I read your piece the day it was posted and while at first I found much of it persuasive, the more I reflected the more I realized it was probably the list I would have drafted two years ago, before I renounced my faith. Much of your criteria seems to rest firmly on the aesthetic appeal of the Christian narrative. And this would seem to slot right in line with your epistemological moorings-a concern for the communal connection, compelling force and overall mesmerism of a worldview over against its underlying facticity.

Yet it seems this only holds true up to a certain threshold, given a few of the items on your list. You seem to be OK with affirming the faith given its impact on your life, the power of influence you’ve seen it have on history, and the way it has shaped others with which you’ve crossed paths. But if you were to discover beyond reasonable doubt that this narrative was based on so much myth, that this loosely corroborated Yeshua the gospels are based on was a mere mortal (item #1), you would relinquish the faith forthwith.

Thus it seems to me that our epistemic divergence is one of degree, not of type. With that in mind, I’ll attach some brief notes beside the items in your list. Continue reading

Simplistic Atheism {4}: What could make me an Atheist?


paul-schrott-painting-11-11

(Note: These exchanges are now complete. There is a Table of Contents to the discussion now available.)

In this series of exchanges with my friend Daniel, I’ve tried to argue that his Facebook post on why he is an Atheist expressed an overall view of the world that is too small and too simplistic. I think this is because of his empiricist method and materialist conclusion about reality–that all there is is what we can see, touch, feel, etc.

Some concluding remarks

My whole point has not simply been that Daniel’s facts or even his method is wrong. But rather, it finds its proper place, meaning, fullness, and possibility within the Christian view of reality. I have argued in each of my posts that Christianity does not “refute” reason, science, history, skepticism, textual messiness, historical difficulty, or even doubt. Instead, the Gospel encompasses it all, and each of those things find a greater fulfillment in their use, cohesion in the whole of the world, and reality within that place.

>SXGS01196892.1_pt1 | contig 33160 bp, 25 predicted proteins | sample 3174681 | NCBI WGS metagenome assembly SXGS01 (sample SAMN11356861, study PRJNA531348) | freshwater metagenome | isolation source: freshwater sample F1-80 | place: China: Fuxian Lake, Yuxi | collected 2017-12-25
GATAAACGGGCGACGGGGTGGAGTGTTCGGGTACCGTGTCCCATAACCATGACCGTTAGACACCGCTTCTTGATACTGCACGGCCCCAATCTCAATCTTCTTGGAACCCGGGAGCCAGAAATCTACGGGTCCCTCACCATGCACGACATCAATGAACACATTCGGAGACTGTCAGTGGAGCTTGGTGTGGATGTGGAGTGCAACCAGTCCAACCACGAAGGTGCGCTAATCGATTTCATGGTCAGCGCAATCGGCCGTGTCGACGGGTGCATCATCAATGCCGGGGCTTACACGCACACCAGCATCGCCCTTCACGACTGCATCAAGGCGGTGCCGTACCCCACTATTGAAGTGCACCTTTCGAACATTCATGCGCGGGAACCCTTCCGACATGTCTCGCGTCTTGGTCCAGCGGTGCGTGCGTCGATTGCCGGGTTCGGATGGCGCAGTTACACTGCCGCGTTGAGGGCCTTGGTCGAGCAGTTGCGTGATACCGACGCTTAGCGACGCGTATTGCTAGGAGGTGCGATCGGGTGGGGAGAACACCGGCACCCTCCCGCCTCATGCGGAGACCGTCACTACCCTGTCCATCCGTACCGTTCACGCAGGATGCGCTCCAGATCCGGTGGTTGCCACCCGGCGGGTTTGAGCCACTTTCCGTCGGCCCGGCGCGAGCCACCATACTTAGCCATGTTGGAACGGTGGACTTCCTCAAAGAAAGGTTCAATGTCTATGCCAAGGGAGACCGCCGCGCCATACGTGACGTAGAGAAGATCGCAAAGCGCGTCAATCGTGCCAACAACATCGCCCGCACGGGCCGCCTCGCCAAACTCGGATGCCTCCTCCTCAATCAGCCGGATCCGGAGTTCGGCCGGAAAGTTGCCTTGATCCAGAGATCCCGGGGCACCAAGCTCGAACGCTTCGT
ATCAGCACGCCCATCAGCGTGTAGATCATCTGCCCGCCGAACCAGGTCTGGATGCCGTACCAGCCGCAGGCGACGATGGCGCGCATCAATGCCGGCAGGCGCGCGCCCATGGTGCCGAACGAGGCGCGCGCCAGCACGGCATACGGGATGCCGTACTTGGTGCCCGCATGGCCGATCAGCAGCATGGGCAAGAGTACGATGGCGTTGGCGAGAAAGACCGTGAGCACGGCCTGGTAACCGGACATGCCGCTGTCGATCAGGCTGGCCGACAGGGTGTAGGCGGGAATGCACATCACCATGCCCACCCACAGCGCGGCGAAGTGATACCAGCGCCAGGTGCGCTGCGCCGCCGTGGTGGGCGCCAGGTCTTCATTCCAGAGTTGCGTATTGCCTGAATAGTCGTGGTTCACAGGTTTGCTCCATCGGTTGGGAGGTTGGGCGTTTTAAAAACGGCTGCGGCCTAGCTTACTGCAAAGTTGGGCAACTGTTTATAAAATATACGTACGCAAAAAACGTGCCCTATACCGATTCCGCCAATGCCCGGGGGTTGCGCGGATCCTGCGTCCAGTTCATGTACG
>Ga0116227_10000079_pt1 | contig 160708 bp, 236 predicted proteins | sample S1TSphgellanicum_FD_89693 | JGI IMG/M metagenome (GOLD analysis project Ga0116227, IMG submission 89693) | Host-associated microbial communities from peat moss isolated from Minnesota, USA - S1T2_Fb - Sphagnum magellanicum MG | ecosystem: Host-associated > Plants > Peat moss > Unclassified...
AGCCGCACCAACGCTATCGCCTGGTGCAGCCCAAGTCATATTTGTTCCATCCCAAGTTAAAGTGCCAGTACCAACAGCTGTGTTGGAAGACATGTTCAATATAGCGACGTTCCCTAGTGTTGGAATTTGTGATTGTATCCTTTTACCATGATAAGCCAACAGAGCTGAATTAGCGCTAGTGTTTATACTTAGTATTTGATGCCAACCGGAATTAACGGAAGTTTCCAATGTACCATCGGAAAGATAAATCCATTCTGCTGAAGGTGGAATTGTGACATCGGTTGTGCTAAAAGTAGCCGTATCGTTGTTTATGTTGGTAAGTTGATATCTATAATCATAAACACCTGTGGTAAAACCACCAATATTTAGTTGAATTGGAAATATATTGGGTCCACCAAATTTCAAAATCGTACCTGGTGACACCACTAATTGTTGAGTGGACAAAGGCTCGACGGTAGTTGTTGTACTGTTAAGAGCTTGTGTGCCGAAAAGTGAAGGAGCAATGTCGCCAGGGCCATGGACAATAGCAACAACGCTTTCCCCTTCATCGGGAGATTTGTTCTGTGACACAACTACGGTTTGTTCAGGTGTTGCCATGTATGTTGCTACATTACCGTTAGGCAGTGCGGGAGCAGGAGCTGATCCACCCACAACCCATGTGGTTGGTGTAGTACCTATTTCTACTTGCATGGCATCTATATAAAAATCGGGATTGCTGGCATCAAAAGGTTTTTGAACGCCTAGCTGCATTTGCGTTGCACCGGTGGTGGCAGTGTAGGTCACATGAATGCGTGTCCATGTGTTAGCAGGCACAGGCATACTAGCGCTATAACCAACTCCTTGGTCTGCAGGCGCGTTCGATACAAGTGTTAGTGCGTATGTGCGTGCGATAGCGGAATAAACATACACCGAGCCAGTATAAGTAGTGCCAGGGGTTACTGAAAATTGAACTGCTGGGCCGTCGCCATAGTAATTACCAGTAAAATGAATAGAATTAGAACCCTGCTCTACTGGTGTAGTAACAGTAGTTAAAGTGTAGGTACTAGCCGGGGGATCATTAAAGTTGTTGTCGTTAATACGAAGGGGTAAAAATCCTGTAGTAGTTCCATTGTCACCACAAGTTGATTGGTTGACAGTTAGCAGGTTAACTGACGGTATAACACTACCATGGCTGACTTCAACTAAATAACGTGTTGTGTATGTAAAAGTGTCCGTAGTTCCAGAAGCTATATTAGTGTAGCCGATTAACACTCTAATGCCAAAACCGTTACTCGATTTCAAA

Continue reading

New Testament & History: Christians can be confident [a retort]


bible-schrott-coffee-paul

(Note: These exchanges are now complete. There is a Table of Contents to the discussion now available.)

Update: Daniel has posted a reply below.

When I have these kinds of exchanges on the blog, I really try to let the other person have the last word. After all, I have home field advantage here. I was absolutely ready to move on to my last part of this ongoing exchange with my friend Daniel Bastian in response to his Facebook post about his Atheism.

Last week, I wrote a post trying to give a cursory response to some of his claims about the Bible and miracles. Daniel wrote a response, posted a couple of days ago. I offered a brief response to his critique of my view of miracles. I was really eager to get back to writing about other things.

But it seems I can’t. Not yet.

I’m starting seminary back up this Fall, not simply because I’m interested in all the “knowledge” about the Bible, but because I feel I actually have a (pastoral?) concern for the spiritual well-being of people. I care a lot about what people might see on this blog, and I care that they are able to receive these things in ways that will be ultimately helpful to them.